Of course we don’t need a remake if the original film got the job done.
The Karate Kid, John G. Avildsen’s 1984 rabble-rouser, was a teenage version of the director’s own Rocky. Ralph Macchio played a very Italian underdog from New Jersey who moves to suburban Los Angeles and is forced to deal with culture shock and blond surfer kids with mad karate skills. The Karate Kid, Harold Zwart’s spiritually-loyal remake, keeps all the primary story beats from the original while transferring the action to China and customizing the whole thing so Jaden Smith can star as a 12-year-old fish out of water and Jackie Chan can play his broken-down mentor.
On its own merits, The Karate Kid plays like a straight-forward drama blown up to epic proportions. Two years after his father died, Dre Parker (Smith) finds himself moving to China with his mother (Taraji P. Hansen), whose character is defined solely through her exasperated exhortation, “Pick up your jacket!” (Dre has the habit of dropping his jacket on the floor whenever he takes it off.) For some unexplained reason, Dre’s mother, an auto factory employee, has been transferred. Is she an executive? The highly valued assistant to an executive? A key member of a creative team? A window washer whose innovative timesaving techniques are ground breaking? The daughter of the president? Suffice it to say, the movie needs a reason to be set in China, so off we go.
It doesn’t take more than 24 hours for Dre to declare that he hates it in China, and no wonder. He doesn’t speak more than a couple of words of the language, isn’t very good at basketball, is embarrassed by his mother on the first day of school, and gets beaten up for taking a shine to a local girl. What a miserable life!
Dre continues to make googly-eyes at the young beauty, and continues to get beaten up — or threatened — by the young bullies, who have an impressive command of the martial arts, especially when it comes to smacking down Dre. He is settling into a miserable existence, until he finally decides to fight back against his tormentors. That doesn’t turn out so well, either, but, fortunately for Dre, a martial arts superstar comes to his rescue.
Mr. Han (Chan), the maintenance man in Dre’s apartment building, is a somber, quiet man. He walks with a limp and, though not unfriendly, avoids unnecessary eye contact. He dispatches Dre’s foes in an impressive display, and they have a little talk. Dre has seen that the boys have been trained at a local kung fu school and thinks that their trainer is the source of their evil disposition. Mr. Han and Dre pay a visit, and it’s confirmed when they see Master Li (Rongguang Yu, who has often sparred with and against Chan in Hong Kong films). Master Li is an imperious instructor who demands that his students show “No fear! No mercy!” To avoid a physical confrontation he knows he cannot win, Mr. Han volunteers Dre to enter a local kung fu tournament.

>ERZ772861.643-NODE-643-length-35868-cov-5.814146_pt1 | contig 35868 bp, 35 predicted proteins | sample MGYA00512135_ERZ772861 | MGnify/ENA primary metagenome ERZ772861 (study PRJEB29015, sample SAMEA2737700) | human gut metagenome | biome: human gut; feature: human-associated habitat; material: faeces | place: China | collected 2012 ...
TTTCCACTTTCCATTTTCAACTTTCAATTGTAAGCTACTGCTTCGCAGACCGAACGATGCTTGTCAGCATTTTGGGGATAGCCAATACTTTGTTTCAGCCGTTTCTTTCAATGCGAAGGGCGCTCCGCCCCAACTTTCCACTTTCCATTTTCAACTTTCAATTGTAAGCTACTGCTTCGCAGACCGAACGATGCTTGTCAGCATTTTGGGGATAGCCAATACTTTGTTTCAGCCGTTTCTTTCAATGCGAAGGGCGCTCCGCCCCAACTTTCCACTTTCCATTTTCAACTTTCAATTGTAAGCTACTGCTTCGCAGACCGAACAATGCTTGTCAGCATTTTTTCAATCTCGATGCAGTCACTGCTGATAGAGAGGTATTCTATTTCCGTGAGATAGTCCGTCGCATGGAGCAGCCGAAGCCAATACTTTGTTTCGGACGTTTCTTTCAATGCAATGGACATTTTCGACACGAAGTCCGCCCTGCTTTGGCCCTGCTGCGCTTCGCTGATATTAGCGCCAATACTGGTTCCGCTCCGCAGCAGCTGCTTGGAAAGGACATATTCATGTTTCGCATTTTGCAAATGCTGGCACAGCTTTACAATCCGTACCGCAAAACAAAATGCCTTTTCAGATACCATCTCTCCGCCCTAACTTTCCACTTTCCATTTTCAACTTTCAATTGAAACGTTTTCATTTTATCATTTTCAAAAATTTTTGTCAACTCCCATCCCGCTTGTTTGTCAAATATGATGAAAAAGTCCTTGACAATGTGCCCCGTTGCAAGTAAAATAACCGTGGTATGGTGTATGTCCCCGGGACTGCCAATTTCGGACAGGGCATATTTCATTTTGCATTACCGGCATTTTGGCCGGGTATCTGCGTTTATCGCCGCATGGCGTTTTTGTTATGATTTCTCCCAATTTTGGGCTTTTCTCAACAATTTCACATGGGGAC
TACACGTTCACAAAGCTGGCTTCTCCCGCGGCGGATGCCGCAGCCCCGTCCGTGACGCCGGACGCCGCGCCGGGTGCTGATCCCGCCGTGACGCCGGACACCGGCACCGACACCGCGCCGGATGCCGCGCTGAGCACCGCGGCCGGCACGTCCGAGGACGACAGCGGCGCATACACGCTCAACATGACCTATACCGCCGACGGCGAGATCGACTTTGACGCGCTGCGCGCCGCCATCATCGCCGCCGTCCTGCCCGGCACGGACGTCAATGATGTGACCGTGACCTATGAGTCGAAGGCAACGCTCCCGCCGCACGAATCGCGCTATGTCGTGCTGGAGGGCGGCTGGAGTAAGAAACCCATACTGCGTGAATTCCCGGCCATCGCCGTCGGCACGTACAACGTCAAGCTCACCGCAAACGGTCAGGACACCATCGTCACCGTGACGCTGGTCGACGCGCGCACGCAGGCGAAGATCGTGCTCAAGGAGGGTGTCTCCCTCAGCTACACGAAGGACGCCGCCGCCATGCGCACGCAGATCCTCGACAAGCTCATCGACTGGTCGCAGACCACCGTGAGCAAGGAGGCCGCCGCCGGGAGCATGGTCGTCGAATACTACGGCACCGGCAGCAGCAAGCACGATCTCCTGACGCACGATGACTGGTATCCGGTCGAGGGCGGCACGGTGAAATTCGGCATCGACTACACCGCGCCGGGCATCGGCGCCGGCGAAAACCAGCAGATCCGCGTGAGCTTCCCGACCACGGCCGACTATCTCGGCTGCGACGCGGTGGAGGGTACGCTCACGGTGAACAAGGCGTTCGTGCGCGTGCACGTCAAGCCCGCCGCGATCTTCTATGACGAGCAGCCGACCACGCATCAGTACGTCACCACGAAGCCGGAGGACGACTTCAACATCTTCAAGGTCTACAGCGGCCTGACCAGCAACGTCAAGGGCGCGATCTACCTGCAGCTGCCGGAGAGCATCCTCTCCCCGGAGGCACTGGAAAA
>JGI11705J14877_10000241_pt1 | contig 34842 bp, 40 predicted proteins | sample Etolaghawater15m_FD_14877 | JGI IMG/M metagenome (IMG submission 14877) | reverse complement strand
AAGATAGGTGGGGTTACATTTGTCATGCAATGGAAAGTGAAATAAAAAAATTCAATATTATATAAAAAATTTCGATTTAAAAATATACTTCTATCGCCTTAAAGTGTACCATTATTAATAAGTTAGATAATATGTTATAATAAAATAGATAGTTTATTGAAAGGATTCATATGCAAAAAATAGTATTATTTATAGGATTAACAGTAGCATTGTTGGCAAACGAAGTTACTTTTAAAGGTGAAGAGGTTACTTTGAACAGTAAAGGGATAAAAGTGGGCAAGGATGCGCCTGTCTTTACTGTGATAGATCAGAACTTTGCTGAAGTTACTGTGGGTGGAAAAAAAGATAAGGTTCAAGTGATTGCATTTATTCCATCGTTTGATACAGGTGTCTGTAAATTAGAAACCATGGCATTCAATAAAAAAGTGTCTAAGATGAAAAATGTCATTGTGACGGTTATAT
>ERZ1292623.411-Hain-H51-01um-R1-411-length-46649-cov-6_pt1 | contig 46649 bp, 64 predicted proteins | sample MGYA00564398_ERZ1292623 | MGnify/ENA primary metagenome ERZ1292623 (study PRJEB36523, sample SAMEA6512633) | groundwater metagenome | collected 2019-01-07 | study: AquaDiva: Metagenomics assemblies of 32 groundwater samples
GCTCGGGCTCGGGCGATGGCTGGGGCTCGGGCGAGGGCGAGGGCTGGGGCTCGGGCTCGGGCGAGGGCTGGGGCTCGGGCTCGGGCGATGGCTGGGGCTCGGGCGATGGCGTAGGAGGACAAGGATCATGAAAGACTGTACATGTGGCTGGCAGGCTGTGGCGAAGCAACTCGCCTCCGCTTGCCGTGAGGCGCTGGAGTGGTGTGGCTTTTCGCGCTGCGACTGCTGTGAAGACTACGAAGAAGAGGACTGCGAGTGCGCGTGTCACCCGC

That requires Mr. Han to teach Dre the martial arts, which will require much putting on of his jacket and much taking off of his jacket.
Chan gives a very fine dramatic performance. Only occasional glimmers of his more clownish side shine through, as when, at the end of the battle with the bullies, he offers up his trademarked “ouch! ooch” grimace of pain. He looks at least a decade older than his 56 years, but is still mesmerizing in close-quarters handiwork. He’s still awkward in delivering his English dialogue, yet he is a surprisingly effective silent communicator, which works well in the film.
More problematic is the pacing and the decision to “go young” with the lead role. The original movie ran 126 minutes but felt shorter; the remake runs something like 144 minutes (with an extended closing credits sequence) but feels longer. It seems to take forever before Mr. Han fully enters the picture, and young Smith is not yet so engaging that he commands attention merely by his appearance. Because the age of the lead character has been made younger, we’re acutely aware that this is a little kid; we don’t really need multiple bullying sequences to establish that he’s being picked on.
At the same time, it feels odd that no overt mention is made of the death of Dre’s father. Come now, for a 12-year-old to lose his father at the age of 10 is surely even more traumatic than it would be for a mid-teenaged boy. Isn’t that part of the reason why he’d have trouble adapting to his new surroundings? Also, keeping the romantic sub-plot feels a bit icky — are we really supposed to believe in the romance? — and the avoidance of racial issues entirely is surprising. Really, not even paying lip service to the idea that Dre is an outsider, an American, and an African-American to boot?
Still in all, The Karate Kid has its heart in the right place, and provides sumptuous views of the expected Chinese landmarks, including the Forbidden City and the Great Wall. Dre learns that martial arts is not about the fighting so much as the learning and the peace-keeping, and those are good messages to send to any kid.
[The Karate Kid opens wide across the multiplex today.]